The five oldest airlines in the world

After the frenchman Clément Ader was the first to take off a flying machine in 1897, in the following years many inventors tried to be the pioneers in inventing an airplane. Their prototypes were very useful for combat in the First World War, but it was not until the end of the war that the first companies dedicated to the transport of passengers appeared. The first airlines were born between the 1920s and 1930s. Below, we will review the five oldest and still operating today, which has its merit considering the continuous changes to which companies have had to adapt in recent years.

  • KLM

KLM was founded on October 5, 1919 and is the oldest airline in the world still operating under its original name. Its name translated means Royal Aviation Company. This company was born out of the need to connect Amsterdam to what was then the East Indies.

The first flight of this company was on May 17, 1920, London to Schiphol where two journalists, a letter from the Mayor of London and a bundle of newspapers were on board.

Today KLM is based at Schiphol Airport (Amsterdam), offers a network of flights to over 160 destinations on all continents, and operates a fleet of 168 aircraft.

  • Avianca

On December 5, 1919, the Sociedad Colombo Alemana de Transporte Aéreo (Scadta) was started in Barranquilla, Latin America. It was one of the first airlines in the country, born thanks to an alliance between Germans and Colombians.

The first flight of this company was without passengers, but with 57 letters that were transported between Barranquilla and Puerto Colombia, piloted by a German pilot.

It was not until 1940, through a merger between Scadta and Servicio Aéreo Colombiano (Saco) that Aerovías Nacionales de Colombia (Avianca) was born.

Today, the airline has about 680 daily flights, has 151 planes and flies to 100 destinations in 25 countries in America and Europe.

  • Qantas

On November 16, 1920 Queensland and Northern Territory Aerial Services Ltd, later known as Qantas, was founded. Its first air routes offered connections to people in western Queensland, Australia.

The initial aim of this company was to transport the Australian population, until international passenger flights began in May 1935.

Qantas was the first airline in history to include Business Class, a service it launched on board a Boeing 747 in 1979.

Today, the Australian company still operates, being the country’s largest airline and one of its best known brands. In fact, it’s considered the safest airline in the world, according to a ranking by the website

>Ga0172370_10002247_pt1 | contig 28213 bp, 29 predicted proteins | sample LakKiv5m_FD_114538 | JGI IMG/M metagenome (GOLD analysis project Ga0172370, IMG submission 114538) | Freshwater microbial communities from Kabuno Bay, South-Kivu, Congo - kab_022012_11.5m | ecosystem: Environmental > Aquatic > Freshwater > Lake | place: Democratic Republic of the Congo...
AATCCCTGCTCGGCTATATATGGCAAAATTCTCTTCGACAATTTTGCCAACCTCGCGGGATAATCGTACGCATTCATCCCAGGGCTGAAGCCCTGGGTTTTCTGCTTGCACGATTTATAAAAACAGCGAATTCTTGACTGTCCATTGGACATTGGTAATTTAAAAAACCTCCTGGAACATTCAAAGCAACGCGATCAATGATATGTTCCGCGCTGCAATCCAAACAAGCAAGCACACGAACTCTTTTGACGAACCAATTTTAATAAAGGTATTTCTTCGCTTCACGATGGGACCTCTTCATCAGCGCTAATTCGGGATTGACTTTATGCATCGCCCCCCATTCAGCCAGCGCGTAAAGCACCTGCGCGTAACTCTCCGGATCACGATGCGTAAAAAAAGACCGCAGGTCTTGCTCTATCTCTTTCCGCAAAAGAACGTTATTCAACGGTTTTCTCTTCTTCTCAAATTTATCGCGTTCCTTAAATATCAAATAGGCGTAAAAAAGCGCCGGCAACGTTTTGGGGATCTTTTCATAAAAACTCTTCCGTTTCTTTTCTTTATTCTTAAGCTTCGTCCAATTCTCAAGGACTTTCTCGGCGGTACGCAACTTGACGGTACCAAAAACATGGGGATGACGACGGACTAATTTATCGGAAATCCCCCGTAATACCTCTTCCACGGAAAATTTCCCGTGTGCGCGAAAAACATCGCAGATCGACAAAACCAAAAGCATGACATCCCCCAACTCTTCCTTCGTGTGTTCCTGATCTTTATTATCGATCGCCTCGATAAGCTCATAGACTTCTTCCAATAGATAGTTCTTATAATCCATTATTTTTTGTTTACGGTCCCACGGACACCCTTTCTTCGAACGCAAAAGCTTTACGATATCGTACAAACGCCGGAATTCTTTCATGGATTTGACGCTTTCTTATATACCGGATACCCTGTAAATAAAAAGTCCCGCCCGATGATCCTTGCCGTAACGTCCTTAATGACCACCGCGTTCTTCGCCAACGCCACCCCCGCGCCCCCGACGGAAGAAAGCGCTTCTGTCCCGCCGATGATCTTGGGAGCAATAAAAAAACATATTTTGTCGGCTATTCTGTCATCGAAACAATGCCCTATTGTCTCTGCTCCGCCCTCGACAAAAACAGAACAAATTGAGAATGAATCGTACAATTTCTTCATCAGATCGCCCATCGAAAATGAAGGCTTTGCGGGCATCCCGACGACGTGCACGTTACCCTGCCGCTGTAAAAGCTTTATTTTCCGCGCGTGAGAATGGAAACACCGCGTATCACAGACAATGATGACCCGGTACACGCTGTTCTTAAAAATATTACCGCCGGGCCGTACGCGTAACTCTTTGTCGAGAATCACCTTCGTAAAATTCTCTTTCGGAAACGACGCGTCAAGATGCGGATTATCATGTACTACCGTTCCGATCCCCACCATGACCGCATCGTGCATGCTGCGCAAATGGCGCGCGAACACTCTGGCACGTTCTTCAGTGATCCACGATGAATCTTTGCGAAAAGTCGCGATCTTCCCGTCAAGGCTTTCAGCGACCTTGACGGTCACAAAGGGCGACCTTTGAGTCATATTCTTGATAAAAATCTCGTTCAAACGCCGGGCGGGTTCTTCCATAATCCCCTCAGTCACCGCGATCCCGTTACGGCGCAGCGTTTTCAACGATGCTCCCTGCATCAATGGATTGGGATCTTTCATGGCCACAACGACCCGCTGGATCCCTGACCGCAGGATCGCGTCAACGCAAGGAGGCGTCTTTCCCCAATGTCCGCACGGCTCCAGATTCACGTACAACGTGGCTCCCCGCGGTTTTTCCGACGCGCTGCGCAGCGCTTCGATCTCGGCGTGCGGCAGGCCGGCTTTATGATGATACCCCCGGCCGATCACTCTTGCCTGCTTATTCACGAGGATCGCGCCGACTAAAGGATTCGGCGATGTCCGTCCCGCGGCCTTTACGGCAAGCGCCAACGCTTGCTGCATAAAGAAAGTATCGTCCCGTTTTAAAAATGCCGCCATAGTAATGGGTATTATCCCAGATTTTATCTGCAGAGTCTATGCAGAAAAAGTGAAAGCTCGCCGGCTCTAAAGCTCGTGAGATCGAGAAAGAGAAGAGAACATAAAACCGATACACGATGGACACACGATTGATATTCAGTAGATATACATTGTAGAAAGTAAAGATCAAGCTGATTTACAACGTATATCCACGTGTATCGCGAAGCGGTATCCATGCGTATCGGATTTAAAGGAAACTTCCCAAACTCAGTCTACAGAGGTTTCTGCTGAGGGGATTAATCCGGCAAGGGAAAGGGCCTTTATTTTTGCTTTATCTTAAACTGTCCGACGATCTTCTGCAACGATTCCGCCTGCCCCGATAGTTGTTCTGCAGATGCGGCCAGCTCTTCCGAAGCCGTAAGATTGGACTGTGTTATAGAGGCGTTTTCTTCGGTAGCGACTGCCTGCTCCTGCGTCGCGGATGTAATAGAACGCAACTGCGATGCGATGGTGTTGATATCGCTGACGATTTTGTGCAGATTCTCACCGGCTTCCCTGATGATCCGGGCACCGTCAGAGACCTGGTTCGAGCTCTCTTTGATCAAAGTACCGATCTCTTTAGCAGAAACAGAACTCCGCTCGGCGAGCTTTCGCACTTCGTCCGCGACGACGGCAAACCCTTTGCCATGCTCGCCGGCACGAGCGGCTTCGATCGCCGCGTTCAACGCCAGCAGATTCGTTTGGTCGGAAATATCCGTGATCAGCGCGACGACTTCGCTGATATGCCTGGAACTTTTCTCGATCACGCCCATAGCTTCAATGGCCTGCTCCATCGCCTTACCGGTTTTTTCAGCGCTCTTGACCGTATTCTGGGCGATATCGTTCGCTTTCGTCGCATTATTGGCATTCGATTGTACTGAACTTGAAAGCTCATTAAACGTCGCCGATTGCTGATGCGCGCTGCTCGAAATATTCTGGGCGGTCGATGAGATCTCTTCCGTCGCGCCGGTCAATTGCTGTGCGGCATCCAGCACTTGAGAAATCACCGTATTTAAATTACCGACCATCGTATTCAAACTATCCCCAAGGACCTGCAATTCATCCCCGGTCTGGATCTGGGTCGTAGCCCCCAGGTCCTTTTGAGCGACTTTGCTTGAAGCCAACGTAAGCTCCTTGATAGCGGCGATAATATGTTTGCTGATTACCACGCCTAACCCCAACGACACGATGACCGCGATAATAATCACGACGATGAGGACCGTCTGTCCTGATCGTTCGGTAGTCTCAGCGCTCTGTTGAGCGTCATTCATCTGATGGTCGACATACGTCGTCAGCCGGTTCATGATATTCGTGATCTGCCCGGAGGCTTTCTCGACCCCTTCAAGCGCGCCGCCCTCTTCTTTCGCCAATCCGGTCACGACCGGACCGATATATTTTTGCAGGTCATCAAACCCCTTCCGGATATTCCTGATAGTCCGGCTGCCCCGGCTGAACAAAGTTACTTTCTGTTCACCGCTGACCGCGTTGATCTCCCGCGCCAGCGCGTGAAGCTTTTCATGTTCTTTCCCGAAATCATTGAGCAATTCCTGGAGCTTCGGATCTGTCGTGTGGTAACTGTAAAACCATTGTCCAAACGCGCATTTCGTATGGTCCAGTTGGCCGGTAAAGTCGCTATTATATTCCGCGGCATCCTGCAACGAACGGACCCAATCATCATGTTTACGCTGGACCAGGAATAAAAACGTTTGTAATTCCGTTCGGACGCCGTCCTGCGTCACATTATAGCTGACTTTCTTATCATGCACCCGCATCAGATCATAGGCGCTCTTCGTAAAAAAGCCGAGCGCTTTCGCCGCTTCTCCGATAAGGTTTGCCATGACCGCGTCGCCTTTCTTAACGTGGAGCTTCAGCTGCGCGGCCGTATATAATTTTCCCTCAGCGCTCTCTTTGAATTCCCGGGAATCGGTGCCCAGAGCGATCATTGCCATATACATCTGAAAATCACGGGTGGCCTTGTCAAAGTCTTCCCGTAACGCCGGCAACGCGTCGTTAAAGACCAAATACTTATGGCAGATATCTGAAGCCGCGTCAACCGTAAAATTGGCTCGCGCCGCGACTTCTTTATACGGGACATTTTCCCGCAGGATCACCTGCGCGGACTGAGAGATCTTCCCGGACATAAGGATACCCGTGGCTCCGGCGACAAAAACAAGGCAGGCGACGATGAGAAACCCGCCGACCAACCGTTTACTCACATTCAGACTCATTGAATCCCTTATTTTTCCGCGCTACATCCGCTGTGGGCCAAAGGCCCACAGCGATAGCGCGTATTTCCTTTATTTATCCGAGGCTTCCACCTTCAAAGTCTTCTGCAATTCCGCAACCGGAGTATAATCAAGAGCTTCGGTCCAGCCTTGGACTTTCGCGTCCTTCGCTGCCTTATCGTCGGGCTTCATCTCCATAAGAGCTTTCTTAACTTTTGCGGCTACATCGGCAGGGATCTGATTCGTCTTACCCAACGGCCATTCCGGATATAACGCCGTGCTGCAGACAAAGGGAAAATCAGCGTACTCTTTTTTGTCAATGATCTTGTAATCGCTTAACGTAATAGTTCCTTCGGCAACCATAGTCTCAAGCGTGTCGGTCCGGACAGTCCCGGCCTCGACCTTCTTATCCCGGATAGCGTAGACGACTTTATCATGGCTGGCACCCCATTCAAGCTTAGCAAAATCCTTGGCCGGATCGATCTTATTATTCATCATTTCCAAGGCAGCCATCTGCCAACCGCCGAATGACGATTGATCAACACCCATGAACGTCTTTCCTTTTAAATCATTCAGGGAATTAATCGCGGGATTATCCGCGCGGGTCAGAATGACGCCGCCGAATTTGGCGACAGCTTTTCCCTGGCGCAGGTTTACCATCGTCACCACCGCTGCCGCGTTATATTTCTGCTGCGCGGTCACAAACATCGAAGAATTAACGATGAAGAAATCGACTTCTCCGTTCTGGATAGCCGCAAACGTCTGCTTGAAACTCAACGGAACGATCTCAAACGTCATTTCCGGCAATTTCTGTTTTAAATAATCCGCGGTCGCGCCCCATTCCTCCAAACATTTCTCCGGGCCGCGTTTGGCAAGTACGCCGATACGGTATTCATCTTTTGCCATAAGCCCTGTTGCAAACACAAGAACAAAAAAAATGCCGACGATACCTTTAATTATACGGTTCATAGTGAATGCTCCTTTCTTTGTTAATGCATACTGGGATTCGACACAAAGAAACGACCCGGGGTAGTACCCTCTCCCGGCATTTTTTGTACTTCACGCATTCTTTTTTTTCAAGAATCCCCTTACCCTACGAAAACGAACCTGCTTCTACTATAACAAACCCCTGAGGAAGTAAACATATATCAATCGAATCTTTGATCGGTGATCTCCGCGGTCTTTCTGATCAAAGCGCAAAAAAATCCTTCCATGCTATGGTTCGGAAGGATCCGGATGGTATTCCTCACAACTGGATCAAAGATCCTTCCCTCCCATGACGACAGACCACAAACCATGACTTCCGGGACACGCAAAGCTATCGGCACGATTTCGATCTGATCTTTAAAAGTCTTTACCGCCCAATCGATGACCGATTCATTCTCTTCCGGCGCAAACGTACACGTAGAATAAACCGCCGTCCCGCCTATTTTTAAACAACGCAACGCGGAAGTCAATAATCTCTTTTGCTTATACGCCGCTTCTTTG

• Aeroflot

Aeroflot was founded shortly after the end of the Russian civil war in 1923 as a fully state-owned company. At first, it was called something else: Dobroliot, which means “good flight”. It was in the early 1930s that the company received its current name.

Aeroflot’s great growth was after World War II, when its airport in Moscow became the largest centre of aviation operations in the USSR. Later, in 1956, the Company was the first in the world to put a passenger jet into service: the Tu-104.

In the 1980s, it won the record of the world’s largest airline, flying over all continents and carrying 120 million passengers a year.

Today Aeroflot continues to operate, is considered to be among the top twenty airlines by passenger volume, and plans to occupy 45.5% of the Russian transport market by 2025. At Sheremetyevo Airport in Moscow there is a museum where Aeroflot’s history is told.

  • Czech Airlines

Czech Airlines is an airline founded in October 1923 in the Czech Republic by the government of what was then Czechoslovakia. It is based at Prague International Airport Ruzyně.

The first flight of this company left a month after its foundation from Prague to Bratislava, the capital, and until 1930 it only operated on domestic routes. Its first trip across the Atlantic was in February 1962 to Havana, Cuba.

The company specialized in regular air passenger transport, focusing mainly on scheduled direct connections between Prague and major destinations in Europe.

Today, the airline connects with the most important European destinations and transit points in North America, Asia, the Middle East and North Africa and carries more than 2 million passengers per year.